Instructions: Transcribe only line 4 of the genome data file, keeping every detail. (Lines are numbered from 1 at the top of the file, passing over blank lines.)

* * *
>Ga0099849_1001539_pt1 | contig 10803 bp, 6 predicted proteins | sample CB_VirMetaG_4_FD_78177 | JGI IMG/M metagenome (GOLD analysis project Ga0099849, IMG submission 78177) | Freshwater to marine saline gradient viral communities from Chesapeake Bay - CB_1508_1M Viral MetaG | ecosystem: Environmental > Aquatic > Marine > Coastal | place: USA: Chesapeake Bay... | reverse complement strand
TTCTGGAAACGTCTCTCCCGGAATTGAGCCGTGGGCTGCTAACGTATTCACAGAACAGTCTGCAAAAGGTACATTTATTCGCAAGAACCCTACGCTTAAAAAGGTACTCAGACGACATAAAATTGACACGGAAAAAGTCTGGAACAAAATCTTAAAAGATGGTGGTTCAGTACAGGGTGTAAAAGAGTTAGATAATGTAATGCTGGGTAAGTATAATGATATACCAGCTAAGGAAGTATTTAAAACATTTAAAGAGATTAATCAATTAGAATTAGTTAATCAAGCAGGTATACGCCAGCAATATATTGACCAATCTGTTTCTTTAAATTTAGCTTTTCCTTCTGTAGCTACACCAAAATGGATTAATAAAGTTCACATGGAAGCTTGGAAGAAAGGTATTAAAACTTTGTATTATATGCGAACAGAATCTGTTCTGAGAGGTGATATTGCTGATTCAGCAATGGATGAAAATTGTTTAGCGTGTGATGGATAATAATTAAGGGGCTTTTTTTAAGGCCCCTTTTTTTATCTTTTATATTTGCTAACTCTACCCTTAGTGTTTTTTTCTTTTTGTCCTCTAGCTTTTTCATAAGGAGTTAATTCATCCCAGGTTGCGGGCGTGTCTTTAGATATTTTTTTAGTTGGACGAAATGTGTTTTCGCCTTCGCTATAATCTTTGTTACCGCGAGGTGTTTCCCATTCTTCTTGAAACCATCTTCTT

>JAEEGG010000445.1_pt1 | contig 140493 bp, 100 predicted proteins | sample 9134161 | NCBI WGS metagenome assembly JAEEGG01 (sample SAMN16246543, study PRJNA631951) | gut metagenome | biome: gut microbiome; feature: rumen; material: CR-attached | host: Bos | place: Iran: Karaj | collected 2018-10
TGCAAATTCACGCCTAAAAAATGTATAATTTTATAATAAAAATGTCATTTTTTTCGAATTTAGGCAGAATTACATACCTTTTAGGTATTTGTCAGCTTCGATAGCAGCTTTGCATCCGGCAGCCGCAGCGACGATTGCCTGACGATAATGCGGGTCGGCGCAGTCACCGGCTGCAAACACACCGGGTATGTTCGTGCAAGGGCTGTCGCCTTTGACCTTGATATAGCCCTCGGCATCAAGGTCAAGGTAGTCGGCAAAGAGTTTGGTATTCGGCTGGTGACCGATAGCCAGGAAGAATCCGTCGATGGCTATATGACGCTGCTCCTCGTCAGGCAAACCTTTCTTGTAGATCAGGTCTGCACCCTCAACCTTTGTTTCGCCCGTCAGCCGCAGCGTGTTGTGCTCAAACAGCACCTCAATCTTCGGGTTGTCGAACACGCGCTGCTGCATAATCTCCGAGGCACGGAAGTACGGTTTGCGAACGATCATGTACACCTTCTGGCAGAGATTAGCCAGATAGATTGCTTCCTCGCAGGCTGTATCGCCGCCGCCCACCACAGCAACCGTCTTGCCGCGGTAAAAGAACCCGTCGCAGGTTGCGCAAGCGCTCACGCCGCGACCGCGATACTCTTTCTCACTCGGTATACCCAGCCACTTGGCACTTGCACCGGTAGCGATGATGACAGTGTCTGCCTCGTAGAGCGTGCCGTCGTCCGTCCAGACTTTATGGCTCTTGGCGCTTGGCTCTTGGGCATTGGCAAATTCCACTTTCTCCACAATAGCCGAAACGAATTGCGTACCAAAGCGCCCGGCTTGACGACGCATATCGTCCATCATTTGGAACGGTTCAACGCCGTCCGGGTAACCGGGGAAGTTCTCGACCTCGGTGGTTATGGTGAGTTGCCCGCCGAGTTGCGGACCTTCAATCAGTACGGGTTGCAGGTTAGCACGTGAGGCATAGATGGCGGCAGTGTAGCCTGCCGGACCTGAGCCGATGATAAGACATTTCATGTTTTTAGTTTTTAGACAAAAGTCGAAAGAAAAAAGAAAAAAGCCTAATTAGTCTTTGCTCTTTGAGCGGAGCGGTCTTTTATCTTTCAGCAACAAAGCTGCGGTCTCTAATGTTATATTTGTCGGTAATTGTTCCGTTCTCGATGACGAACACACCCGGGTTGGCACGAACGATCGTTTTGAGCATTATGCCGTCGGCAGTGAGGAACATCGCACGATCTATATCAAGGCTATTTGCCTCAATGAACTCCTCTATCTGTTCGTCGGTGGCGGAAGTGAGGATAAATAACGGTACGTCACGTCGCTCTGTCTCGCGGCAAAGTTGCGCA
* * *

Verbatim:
TGCAAATTCACGCCTAAAAAATGTATAATTTTATAATAAAAATGTCATTTTTTTCGAATTTAGGCAGAATTACATACCTTTTAGGTATTTGTCAGCTTCGATAGCAGCTTTGCATCCGGCAGCCGCAGCGACGATTGCCTGACGATAATGCGGGTCGGCGCAGTCACCGGCTGCAAACACACCGGGTATGTTCGTGCAAGGGCTGTCGCCTTTGACCTTGATATAGCCCTCGGCATCAAGGTCAAGGTAGTCGGCAAAGAGTTTGGTATTCGGCTGGTGACCGATAGCCAGGAAGAATCCGTCGATGGCTATATGACGCTGCTCCTCGTCAGGCAAACCTTTCTTGTAGATCAGGTCTGCACCCTCAACCTTTGTTTCGCCCGTCAGCCGCAGCGTGTTGTGCTCAAACAGCACCTCAATCTTCGGGTTGTCGAACACGCGCTGCTGCATAATCTCCGAGGCACGGAAGTACGGTTTGCGAACGATCATGTACACCTTCTGGCAGAGATTAGCCAGATAGATTGCTTCCTCGCAGGCTGTATCGCCGCCGCCCACCACAGCAACCGTCTTGCCGCGGTAAAAGAACCCGTCGCAGGTTGCGCAAGCGCTCACGCCGCGACCGCGATACTCTTTCTCACTCGGTATACCCAGCCACTTGGCACTTGCACCGGTAGCGATGATGACAGTGTCTGCCTCGTAGAGCGTGCCGTCGTCCGTCCAGACTTTATGGCTCTTGGCGCTTGGCTCTTGGGCATTGGCAAATTCCACTTTCTCCACAATAGCCGAAACGAATTGCGTACCAAAGCGCCCGGCTTGACGACGCATATCGTCCATCATTTGGAACGGTTCAACGCCGTCCGGGTAACCGGGGAAGTTCTCGACCTCGGTGGTTATGGTGAGTTGCCCGCCGAGTTGCGGACCTTCAATCAGTACGGGTTGCAGGTTAGCACGTGAGGCATAGATGGCGGCAGTGTAGCCTGCCGGACCTGAGCCGATGATAAGACATTTCATGTTTTTAGTTTTTAGACAAAAGTCGAAAGAAAAAAGAAAAAAGCCTAATTAGTCTTTGCTCTTTGAGCGGAGCGGTCTTTTATCTTTCAGCAACAAAGCTGCGGTCTCTAATGTTATATTTGTCGGTAATTGTTCCGTTCTCGATGACGAACACACCCGGGTTGGCACGAACGATCGTTTTGAGCATTATGCCGTCGGCAGTGAGGAACATCGCACGATCTATATCAAGGCTATTTGCCTCAATGAACTCCTCTATCTGTTCGTCGGTGGCGGAAGTGAGGATAAATAACGGTACGTCACGTCGCTCTGTCTCGCGGCAAAGTTGCGCA